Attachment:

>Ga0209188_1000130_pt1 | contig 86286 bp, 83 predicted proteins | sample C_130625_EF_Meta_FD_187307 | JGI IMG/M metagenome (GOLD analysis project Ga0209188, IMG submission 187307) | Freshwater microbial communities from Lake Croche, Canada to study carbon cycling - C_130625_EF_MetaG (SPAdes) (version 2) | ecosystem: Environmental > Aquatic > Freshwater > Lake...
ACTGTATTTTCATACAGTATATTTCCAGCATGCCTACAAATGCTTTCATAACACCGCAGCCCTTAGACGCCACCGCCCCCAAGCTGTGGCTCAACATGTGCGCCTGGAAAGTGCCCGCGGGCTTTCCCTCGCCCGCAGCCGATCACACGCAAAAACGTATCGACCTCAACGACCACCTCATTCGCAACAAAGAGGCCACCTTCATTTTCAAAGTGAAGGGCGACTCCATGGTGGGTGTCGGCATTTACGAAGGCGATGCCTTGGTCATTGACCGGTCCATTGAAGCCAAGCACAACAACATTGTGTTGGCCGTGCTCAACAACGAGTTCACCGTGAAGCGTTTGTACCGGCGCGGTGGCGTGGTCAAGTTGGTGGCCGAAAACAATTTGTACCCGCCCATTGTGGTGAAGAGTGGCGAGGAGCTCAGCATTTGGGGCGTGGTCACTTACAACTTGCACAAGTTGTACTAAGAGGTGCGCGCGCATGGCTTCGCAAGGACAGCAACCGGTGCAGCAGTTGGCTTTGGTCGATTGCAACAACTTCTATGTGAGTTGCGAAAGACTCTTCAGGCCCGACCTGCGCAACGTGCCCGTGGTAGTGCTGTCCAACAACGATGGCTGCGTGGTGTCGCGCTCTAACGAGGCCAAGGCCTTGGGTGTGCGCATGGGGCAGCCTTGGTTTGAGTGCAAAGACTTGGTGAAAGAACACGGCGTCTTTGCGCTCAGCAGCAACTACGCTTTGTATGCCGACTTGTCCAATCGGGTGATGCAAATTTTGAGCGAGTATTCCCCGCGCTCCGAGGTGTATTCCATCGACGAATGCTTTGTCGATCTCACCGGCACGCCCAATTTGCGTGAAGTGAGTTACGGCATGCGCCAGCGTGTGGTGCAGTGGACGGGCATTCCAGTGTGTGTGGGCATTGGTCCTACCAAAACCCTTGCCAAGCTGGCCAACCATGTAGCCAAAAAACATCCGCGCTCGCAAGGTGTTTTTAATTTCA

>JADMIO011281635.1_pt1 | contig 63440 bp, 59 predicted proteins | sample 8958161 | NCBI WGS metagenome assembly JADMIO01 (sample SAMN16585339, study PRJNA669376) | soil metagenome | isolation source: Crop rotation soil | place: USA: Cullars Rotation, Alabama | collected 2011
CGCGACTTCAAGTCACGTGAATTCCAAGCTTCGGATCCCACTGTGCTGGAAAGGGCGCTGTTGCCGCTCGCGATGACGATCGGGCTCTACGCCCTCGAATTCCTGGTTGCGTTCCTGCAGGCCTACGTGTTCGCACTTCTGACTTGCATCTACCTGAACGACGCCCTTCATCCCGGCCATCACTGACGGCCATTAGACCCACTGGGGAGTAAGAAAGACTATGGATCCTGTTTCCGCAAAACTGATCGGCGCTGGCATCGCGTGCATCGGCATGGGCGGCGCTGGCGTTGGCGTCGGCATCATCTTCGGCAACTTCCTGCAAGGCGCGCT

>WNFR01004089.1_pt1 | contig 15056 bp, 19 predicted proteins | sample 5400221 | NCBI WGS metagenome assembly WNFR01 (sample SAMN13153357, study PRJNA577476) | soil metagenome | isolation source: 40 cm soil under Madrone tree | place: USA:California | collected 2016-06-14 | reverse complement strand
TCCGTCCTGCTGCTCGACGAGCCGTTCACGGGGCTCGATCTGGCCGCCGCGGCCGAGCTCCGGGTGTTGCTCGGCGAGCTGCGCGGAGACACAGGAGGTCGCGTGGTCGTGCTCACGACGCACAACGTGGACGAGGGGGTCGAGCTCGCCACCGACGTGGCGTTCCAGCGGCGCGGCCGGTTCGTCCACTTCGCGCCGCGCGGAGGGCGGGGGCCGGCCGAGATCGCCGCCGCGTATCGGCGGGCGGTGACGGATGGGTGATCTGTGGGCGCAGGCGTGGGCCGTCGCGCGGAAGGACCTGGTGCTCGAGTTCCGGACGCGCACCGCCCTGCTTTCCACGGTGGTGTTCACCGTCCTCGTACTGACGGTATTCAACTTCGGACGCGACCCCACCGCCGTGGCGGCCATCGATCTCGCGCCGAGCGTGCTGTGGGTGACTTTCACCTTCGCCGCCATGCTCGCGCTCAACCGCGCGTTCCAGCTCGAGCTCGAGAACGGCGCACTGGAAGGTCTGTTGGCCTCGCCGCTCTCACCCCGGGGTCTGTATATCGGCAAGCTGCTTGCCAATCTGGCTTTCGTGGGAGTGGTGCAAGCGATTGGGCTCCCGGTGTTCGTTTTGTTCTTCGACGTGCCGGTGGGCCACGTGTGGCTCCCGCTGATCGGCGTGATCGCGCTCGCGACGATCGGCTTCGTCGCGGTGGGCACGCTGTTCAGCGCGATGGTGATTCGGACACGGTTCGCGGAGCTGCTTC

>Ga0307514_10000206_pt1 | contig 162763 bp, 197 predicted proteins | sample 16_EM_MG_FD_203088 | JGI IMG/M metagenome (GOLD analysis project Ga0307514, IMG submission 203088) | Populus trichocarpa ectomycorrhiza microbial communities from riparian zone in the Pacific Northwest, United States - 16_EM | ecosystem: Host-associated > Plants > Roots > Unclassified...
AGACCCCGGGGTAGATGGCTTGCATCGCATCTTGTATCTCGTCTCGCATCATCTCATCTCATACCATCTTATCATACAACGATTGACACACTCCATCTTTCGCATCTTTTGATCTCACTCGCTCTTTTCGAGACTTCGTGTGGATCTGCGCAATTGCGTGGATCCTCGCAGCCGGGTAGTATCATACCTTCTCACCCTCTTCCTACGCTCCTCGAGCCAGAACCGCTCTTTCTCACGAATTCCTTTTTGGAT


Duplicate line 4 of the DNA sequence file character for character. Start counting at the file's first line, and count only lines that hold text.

CGCGACTTCAAGTCACGTGAATTCCAAGCTTCGGATCCCACTGTGCTGGAAAGGGCGCTGTTGCCGCTCGCGATGACGATCGGGCTCTACGCCCTCGAATTCCTGGTTGCGTTCCTGCAGGCCTACGTGTTCGCACTTCTGACTTGCATCTACCTGAACGACGCCCTTCATCCCGGCCATCACTGACGGCCATTAGACCCACTGGGGAGTAAGAAAGACTATGGATCCTGTTTCCGCAAAACTGATCGGCGCTGGCATCGCGTGCATCGGCATGGGCGGCGCTGGCGTTGGCGTCGGCATCATCTTCGGCAACTTCCTGCAAGGCGCGCT